Felipe Calderon was declared president-elect Tuesday after two months of uncertainty, but his ability to rule effectively remained in doubt with rival Andres Manuel Lopez Obrador vowing to lead a parallel leftist government from the streets.
The unanimous decision by the Federal Electoral Tribunal rejected allegations of systematic fraud and awarded Calderon the presidency by 233,831 votes out of 41.6 million cast in the July 2 elections — a margin of 0.56 percent. The ruling cannot be appealed.
Calderon now must win over millions of Mexicans angry that President Vicente Fox, who is from Calderon's party, didn't make good on promises of sweeping change — and fend off thousands of radicalized leftists who say they will stop at nothing to undermine his presidency.
Lopez Obrador, whose support is dwindling but becoming more radical, said he will not recognize the new government.
"I do not recognize someone who tries to act as the chief federal executive without having legitimate and democratic representation," Lopez Obrador told followers at Mexico's main central plaza, the Zocalo.
Lopez Obrador has vowed to block Calderon from taking power Dec. 1. Protesters outside the tribunal wept as the decision was announced and set off firecrackers that shook the building.
Wednesday, September 06, 2006
From the sore loser department:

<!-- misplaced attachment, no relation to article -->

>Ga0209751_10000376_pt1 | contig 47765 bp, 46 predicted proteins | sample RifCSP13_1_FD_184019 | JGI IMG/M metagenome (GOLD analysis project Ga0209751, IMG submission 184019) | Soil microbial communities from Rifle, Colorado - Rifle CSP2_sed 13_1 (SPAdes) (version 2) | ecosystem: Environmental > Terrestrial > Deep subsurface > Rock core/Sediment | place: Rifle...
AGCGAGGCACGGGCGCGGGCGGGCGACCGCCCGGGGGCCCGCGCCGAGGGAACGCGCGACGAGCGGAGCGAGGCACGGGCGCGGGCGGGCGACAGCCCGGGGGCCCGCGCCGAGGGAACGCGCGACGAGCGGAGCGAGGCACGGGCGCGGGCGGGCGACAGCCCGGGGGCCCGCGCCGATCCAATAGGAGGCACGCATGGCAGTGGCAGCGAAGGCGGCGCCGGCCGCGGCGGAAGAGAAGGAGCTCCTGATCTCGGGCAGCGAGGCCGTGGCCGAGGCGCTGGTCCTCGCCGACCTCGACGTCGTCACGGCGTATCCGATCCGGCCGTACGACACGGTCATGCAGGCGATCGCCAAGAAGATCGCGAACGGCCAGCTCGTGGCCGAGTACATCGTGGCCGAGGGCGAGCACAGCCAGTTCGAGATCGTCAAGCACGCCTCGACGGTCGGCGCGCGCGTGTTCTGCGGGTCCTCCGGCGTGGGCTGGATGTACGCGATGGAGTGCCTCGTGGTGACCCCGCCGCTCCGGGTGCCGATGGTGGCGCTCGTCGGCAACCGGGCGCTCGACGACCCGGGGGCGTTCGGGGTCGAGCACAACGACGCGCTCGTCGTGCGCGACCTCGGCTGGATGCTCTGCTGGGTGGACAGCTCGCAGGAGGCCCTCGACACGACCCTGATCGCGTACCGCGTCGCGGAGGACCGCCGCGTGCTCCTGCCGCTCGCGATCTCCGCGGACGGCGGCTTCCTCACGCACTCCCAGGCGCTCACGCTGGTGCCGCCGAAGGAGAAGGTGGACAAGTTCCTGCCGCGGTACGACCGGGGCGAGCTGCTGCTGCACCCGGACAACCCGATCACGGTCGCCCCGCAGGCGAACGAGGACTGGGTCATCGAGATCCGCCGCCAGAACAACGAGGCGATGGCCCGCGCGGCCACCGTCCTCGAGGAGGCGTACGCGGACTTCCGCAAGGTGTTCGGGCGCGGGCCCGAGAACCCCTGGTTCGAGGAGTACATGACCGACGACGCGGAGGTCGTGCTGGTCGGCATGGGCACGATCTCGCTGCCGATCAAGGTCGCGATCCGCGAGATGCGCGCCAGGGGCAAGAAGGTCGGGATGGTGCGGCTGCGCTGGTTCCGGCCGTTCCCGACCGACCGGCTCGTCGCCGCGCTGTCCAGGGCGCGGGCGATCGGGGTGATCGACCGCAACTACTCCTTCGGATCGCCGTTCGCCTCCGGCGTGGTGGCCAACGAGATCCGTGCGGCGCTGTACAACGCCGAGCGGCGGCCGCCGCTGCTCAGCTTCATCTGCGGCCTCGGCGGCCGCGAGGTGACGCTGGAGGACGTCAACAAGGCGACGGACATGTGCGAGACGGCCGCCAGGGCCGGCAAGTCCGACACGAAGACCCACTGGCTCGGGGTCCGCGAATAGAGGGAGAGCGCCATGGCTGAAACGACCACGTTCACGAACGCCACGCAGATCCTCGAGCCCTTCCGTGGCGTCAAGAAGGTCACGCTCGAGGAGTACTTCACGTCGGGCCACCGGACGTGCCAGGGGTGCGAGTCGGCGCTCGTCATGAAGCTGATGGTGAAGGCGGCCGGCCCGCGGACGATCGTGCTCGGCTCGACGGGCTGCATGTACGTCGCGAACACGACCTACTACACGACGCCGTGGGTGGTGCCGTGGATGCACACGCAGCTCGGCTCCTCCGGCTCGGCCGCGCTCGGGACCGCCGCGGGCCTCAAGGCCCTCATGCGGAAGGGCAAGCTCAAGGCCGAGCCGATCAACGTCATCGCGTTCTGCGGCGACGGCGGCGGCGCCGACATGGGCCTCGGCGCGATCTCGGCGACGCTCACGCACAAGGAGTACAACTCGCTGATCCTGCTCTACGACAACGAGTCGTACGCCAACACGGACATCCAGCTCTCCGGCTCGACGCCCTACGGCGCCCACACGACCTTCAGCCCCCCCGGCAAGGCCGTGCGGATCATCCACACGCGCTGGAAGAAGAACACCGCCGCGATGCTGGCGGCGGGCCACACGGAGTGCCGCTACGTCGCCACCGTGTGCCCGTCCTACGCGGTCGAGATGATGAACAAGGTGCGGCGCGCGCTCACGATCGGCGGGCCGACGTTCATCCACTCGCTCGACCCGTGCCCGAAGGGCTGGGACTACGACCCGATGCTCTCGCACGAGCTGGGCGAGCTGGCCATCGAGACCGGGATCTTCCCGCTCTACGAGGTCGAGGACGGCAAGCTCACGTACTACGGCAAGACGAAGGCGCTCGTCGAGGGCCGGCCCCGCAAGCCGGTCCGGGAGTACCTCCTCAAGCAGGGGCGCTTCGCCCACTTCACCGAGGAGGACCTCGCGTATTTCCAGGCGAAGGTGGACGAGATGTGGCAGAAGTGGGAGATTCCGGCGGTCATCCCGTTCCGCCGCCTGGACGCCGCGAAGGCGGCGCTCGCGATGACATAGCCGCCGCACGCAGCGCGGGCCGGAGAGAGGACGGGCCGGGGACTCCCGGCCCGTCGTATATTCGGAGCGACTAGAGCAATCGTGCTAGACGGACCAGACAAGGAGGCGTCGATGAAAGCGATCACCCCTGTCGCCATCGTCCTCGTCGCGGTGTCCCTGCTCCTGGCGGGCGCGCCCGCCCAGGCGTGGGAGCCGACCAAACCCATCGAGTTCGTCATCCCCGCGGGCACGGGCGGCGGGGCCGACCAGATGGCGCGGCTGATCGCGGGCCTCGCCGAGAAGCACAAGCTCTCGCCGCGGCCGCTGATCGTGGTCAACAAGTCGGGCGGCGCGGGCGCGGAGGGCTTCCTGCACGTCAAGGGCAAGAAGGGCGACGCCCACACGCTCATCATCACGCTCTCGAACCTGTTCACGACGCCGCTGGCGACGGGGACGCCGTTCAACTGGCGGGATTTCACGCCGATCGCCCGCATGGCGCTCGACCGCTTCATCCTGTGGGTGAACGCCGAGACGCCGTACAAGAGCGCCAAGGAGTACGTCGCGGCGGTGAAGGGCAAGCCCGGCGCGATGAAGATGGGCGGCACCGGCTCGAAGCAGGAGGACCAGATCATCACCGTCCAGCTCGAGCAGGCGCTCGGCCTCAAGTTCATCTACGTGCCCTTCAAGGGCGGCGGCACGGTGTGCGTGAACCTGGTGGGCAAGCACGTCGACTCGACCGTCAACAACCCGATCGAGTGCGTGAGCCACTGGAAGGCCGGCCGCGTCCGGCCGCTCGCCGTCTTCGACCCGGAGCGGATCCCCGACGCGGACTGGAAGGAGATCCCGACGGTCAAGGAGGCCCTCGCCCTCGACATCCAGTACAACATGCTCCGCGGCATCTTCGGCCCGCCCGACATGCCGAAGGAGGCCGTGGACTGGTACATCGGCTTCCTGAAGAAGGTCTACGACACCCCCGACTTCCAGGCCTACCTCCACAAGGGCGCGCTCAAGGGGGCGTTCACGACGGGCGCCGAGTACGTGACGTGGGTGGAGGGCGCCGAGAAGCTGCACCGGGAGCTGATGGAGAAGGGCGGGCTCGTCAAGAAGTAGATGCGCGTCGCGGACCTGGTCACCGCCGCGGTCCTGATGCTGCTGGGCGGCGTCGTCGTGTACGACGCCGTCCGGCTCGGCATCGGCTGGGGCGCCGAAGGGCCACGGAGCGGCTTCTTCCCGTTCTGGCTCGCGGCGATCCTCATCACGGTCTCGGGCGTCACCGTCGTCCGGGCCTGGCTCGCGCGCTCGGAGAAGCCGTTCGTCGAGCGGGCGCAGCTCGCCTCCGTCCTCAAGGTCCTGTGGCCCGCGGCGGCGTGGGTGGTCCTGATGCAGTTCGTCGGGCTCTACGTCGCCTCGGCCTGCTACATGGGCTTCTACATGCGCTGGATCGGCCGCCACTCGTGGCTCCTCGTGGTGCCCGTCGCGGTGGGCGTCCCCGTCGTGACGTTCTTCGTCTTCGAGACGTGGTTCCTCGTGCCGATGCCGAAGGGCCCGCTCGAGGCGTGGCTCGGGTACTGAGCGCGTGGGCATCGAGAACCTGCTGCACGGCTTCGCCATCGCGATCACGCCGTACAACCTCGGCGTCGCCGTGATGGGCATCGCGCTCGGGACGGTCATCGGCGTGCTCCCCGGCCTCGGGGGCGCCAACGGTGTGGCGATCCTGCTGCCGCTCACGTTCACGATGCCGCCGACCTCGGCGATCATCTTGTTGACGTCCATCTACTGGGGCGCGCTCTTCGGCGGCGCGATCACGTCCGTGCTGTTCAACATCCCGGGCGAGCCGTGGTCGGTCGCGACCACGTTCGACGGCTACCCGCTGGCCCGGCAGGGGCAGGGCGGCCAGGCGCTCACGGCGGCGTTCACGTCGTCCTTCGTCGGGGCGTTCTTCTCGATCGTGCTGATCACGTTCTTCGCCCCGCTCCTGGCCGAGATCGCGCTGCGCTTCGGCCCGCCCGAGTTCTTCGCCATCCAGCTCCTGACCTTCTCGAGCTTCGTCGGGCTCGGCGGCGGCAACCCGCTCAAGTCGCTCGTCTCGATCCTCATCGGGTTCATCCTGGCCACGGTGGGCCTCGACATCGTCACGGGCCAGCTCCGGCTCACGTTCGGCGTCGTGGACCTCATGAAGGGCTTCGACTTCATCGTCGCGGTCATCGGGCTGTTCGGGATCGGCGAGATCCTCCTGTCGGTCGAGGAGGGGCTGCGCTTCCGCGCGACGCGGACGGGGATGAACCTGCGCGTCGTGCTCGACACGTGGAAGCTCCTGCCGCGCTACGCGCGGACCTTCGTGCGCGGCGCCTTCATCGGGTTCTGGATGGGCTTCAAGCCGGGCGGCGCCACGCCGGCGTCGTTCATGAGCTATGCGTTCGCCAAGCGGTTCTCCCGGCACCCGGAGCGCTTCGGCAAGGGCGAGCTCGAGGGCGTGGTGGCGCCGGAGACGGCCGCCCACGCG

I normally avoid blogging about missing people stories (too common and sensational) but this story of a British girl who escaped from a kidnapper has an interesting angle:
Police combing through the house where Natascha Kampusch was held captive for more than eight years have discovered her captor, a communications technician, used an obsolete computer.Incidentally, it's still possible to use the internet on a C64 using the Contiki web browser (named for the primitive boat Kon-Tiki, used to sail around the world). Lots of folks are still using their machines or the old software through emulation.
Gerhard Lang of the Federal Criminal Investigations Bureau said kidnapper Wolfgang Priklopil relied exclusively on a Commodore 64 computer - a model popular in the 1980s but now considered an antique.
Lang told reporters the outmoded computer would complicate investigators’ efforts to transfer files for closer examination later, saying it would be difficult "to transmit the data to a modern computer without loss."